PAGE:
Author: tedying [ Fri Jan 20, 2012 10:04 pm ] Post subject: Re: Solutions, DWITE 2011-2012 #2-4 Also for #5, depending on the language, you might or might not need to use the quadratic formula and a bunch of if statements. This submission (in Python) works fine in C: http://dwite.org/uploads/7ypdjhf1de1lrnj/2583/187/0/d5.py C version: http://pastebin.com/TL285AK2 I get about a 200x speedup in C (.3 seconds instead of 1 minute). In fact, just starting Python and reading in the test data takes about as much time as calculating the answer in C. \$ time ./d5 #c solution real 0m0.287s user 0m0.282s sys 0m0.003s \$ time python -c '[map(int,x.split())for x in open("DATA5.txt")]' #python input only real 0m0.282s user 0m0.231s sys 0m0.029s Edit: Python: http://pastebin.com/tGLhTBYX C: http://pastebin.com/NXCDN5vA These shrink the time to about 600 ms and 10 ms The solution is similar to Cyril's solution algebraically.

 Author: Cyril [ Fri Jan 20, 2012 11:21 pm ] Post subject: Re: Solutions, DWITE 2011-2012 #2-4 d310 @ Thu Jan 19, 2012 8:16 pm wrote:Just a comment for 4.5, the runtime complexity can be O(n*2^(d-1)). You can eliminate half of the possible combinations by making the following observation: The smallest value for -x-y-z is the highest value for x+y+z. Likewise, the highest value for -x-y-z is the lowest value for x+y+z. I covered this in the last line of my solution. And pshhh, O(n * 2^(d-1)) and O(n * 2^d) are exactly the same thing, hahaha.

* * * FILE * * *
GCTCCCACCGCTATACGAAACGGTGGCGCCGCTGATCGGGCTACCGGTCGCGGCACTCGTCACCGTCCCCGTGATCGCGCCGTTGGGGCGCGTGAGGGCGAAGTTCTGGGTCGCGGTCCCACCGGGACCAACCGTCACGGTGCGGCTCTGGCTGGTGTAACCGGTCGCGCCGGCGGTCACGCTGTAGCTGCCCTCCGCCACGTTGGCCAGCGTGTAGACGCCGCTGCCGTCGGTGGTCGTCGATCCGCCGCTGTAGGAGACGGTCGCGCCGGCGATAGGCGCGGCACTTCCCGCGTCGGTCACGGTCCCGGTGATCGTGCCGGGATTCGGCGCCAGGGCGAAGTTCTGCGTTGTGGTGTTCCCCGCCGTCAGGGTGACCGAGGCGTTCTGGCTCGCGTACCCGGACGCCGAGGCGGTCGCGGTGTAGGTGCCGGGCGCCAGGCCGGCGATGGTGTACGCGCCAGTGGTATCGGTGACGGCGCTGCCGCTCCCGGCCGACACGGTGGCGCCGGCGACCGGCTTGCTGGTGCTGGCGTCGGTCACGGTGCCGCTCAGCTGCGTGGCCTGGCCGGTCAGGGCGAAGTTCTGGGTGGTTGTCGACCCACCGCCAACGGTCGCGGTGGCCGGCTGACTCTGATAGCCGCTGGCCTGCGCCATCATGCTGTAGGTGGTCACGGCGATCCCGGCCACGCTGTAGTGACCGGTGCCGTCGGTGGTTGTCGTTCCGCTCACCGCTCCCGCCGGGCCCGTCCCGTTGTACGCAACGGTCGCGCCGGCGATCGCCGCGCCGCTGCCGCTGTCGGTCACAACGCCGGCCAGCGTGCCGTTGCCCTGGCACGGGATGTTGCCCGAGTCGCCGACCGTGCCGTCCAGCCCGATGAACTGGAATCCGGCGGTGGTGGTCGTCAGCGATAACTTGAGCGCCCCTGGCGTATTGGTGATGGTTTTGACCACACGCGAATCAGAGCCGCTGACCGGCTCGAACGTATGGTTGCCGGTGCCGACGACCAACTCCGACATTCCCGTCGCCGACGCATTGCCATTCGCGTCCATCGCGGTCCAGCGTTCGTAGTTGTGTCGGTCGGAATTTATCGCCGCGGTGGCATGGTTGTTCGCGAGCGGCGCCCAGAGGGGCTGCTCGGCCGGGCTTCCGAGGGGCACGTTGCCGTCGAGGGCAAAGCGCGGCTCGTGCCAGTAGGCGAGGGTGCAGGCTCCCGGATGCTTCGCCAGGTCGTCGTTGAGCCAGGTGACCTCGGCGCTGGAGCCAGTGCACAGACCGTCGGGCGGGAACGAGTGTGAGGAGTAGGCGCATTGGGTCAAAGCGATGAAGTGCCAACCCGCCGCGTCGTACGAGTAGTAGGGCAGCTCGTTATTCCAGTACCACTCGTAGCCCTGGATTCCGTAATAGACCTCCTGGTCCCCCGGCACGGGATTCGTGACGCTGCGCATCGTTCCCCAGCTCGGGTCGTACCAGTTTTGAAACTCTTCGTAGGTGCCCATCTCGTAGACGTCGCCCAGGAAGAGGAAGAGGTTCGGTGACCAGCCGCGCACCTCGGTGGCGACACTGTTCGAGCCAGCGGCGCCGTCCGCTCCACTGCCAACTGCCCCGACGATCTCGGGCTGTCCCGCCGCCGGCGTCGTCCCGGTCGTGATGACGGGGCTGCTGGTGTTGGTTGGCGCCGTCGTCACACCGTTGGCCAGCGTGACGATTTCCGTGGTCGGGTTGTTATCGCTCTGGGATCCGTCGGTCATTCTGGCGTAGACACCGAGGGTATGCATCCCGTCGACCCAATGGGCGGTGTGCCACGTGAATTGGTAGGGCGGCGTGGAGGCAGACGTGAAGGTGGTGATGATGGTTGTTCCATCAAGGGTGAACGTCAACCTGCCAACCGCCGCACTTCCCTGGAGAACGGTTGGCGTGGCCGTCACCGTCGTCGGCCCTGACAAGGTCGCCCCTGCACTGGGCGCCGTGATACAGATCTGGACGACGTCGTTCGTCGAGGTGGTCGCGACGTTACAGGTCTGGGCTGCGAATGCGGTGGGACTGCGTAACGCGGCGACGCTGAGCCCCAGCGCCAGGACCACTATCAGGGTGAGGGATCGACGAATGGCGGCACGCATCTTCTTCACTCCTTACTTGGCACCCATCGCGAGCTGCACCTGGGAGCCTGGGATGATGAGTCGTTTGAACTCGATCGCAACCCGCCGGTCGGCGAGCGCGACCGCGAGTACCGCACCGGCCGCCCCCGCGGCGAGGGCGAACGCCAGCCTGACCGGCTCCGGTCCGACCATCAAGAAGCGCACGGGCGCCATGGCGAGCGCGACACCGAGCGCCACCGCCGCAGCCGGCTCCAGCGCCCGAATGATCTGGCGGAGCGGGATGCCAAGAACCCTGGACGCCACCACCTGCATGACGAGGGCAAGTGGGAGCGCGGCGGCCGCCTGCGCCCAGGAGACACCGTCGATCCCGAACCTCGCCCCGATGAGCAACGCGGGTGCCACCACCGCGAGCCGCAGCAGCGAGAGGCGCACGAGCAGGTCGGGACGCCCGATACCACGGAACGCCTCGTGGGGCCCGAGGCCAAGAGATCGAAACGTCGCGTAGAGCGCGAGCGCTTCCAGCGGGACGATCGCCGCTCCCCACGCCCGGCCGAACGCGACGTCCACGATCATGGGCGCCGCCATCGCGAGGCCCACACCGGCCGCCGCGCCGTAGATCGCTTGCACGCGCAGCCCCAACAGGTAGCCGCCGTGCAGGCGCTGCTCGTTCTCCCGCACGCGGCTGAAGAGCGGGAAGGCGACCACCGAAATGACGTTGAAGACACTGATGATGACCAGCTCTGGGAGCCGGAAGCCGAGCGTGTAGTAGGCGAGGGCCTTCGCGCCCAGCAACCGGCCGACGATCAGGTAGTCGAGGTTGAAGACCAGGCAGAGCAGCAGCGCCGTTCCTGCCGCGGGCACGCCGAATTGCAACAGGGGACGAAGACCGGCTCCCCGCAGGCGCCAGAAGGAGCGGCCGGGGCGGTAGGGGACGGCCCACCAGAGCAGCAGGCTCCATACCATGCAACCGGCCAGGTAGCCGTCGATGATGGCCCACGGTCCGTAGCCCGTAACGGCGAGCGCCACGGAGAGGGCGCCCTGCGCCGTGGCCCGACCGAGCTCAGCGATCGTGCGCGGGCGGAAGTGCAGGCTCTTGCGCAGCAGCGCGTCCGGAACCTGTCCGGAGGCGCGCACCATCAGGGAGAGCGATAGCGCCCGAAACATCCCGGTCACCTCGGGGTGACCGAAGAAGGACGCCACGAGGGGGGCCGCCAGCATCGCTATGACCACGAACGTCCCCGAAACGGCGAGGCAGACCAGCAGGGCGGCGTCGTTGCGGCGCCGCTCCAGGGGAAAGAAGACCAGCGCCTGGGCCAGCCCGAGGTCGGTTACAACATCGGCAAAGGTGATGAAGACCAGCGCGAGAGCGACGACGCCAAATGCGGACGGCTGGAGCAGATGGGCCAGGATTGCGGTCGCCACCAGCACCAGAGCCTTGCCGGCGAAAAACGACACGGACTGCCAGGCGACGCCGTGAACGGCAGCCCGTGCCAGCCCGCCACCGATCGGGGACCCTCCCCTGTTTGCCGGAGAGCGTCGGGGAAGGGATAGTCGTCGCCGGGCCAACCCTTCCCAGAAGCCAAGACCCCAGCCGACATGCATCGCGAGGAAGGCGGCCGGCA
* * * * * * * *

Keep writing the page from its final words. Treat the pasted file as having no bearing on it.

Author: Cyril [ Fri Jan 20, 2012 11:43 pm ] Post subject: Re: Solutions, DWITE 2011-2012 #2-4 ihsh: Nice reasoning. Your strategy of mapping subsets of a set of size N to integers from 0 to 2^N - 1 is a standard technique, and for testing purposes, we used it in exactly the way you described. There is a nice way to do this! Use bitwise operators. x << n: shifts x to the left by n bits (you can think of this as multiplication by 2^n) x >> n: shifts x to the right by n bits (you can think of this as integer division by 2^n) a | b, a & b, a ^ b: takes the or/and/xor of corresponding bits ~x: inverts every bit in x So, if you have such a representation stored in an integer N: N | (1 << r) is 0 if the rth bit of N is 0, and non-zero otherwise. N -= 1 << r removes item r. Or, if you like, N &= ~(1 << r). You can think of ~(1 << r) as a "mask" that takes out the rth bit. (1 << N) - 1 should be your initial state. They are actually more primitive (and faster) than your conventional arithmetic operations. If you use Java, and want to investigate further (in particular, find out how negative numbers are treated), be sure take a look at <<< and >>> as well.

 Author: ihsh [ Sat Jan 21, 2012 11:52 am ] Post subject: Re: Solutions, DWITE 2011-2012 #2-4 Wow thanks! This is going to be very useful for a lot of problems. Also, just wondering, when would one ever need to use negative numbers when using bitwise operators?